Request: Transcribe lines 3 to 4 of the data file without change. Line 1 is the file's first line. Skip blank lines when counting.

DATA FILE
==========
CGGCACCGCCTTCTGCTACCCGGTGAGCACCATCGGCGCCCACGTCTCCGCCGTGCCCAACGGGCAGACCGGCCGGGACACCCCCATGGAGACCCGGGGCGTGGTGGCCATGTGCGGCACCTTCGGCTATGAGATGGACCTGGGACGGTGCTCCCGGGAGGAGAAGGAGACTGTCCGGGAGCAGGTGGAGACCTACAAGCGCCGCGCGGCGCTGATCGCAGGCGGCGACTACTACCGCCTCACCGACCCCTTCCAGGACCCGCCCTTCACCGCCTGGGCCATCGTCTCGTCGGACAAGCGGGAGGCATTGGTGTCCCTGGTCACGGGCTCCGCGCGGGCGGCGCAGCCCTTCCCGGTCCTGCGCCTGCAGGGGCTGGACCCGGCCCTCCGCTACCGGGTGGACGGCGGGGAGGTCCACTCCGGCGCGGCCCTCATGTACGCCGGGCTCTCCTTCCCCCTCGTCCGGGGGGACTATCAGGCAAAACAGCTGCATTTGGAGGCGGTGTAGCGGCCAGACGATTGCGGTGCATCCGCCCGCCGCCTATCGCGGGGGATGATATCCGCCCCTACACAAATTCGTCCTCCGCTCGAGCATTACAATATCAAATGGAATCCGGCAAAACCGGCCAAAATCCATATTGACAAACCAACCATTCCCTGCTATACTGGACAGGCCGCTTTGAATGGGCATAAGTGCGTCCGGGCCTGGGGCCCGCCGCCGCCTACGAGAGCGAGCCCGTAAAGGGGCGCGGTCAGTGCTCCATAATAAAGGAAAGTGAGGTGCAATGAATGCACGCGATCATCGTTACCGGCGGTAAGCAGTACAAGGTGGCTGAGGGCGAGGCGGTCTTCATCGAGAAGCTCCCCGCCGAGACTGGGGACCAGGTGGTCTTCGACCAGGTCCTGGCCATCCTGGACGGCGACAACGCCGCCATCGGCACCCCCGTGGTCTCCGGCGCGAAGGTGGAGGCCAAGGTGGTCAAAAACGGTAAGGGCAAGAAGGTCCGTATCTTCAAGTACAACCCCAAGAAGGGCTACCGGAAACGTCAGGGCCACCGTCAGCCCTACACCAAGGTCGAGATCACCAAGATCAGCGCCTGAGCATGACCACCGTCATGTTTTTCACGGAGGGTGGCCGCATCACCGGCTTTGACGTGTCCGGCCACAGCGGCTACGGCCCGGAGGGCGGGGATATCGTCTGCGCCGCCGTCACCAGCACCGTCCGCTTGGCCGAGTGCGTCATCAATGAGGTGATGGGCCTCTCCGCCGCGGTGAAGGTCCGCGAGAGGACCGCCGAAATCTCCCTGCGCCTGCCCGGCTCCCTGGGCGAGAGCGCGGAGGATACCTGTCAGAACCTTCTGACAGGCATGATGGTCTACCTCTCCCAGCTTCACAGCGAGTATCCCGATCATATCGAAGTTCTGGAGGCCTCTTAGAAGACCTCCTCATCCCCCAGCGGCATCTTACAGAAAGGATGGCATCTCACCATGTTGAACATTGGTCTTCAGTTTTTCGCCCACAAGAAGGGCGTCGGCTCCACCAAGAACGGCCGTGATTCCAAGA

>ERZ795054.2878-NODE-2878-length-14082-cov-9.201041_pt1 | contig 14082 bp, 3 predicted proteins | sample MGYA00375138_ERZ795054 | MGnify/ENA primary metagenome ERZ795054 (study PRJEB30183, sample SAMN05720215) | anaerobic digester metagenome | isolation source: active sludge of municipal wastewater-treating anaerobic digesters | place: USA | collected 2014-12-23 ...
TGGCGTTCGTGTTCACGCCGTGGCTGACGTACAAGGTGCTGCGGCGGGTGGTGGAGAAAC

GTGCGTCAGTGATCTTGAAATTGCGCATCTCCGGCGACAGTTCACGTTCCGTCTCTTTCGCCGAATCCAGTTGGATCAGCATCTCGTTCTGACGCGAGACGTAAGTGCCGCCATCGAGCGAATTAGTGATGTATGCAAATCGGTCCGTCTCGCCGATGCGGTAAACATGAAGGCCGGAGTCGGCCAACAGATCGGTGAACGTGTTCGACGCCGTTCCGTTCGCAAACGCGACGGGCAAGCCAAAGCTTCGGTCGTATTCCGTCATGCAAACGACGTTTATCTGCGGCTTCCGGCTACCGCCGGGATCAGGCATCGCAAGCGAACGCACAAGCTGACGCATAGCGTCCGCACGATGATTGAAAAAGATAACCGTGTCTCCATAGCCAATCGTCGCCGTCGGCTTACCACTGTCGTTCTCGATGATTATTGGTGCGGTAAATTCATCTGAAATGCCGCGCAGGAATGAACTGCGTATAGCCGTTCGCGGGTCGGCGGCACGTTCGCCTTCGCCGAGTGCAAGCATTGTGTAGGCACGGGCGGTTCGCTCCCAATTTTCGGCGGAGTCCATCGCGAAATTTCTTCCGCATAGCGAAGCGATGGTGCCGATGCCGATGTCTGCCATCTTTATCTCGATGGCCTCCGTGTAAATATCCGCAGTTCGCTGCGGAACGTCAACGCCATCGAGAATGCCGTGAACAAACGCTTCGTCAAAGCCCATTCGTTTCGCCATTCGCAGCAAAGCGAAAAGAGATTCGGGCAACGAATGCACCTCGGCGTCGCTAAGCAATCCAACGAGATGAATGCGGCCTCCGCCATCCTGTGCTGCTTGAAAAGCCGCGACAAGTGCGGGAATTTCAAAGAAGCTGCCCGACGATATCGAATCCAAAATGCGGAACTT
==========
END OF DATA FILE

TGGCGTTCGTGTTCACGCCGTGGCTGACGTACAAGGTGCTGCGGCGGGTGGTGGAGAAAC

GTGCGTCAGTGATCTTGAAATTGCGCATCTCCGGCGACAGTTCACGTTCCGTCTCTTTCGCCGAATCCAGTTGGATCAGCATCTCGTTCTGACGCGAGACGTAAGTGCCGCCATCGAGCGAATTAGTGATGTATGCAAATCGGTCCGTCTCGCCGATGCGGTAAACATGAAGGCCGGAGTCGGCCAACAGATCGGTGAACGTGTTCGACGCCGTTCCGTTCGCAAACGCGACGGGCAAGCCAAAGCTTCGGTCGTATTCCGTCATGCAAACGACGTTTATCTGCGGCTTCCGGCTACCGCCGGGATCAGGCATCGCAAGCGAACGCACAAGCTGACGCATAGCGTCCGCACGATGATTGAAAAAGATAACCGTGTCTCCATAGCCAATCGTCGCCGTCGGCTTACCACTGTCGTTCTCGATGATTATTGGTGCGGTAAATTCATCTGAAATGCCGCGCAGGAATGAACTGCGTATAGCCGTTCGCGGGTCGGCGGCACGTTCGCCTTCGCCGAGTGCAAGCATTGTGTAGGCACGGGCGGTTCGCTCCCAATTTTCGGCGGAGTCCATCGCGAAATTTCTTCCGCATAGCGAAGCGATGGTGCCGATGCCGATGTCTGCCATCTTTATCTCGATGGCCTCCGTGTAAATATCCGCAGTTCGCTGCGGAACGTCAACGCCATCGAGAATGCCGTGAACAAACGCTTCGTCAAAGCCCATTCGTTTCGCCATTCGCAGCAAAGCGAAAAGAGATTCGGGCAACGAATGCACCTCGGCGTCGCTAAGCAATCCAACGAGATGAATGCGGCCTCCGCCATCCTGTGCTGCTTGAAAAGCCGCGACAAGTGCGGGAATTTCAAAGAAGCTGCCCGACGATATCGAATCCAAAATGCGGAACTT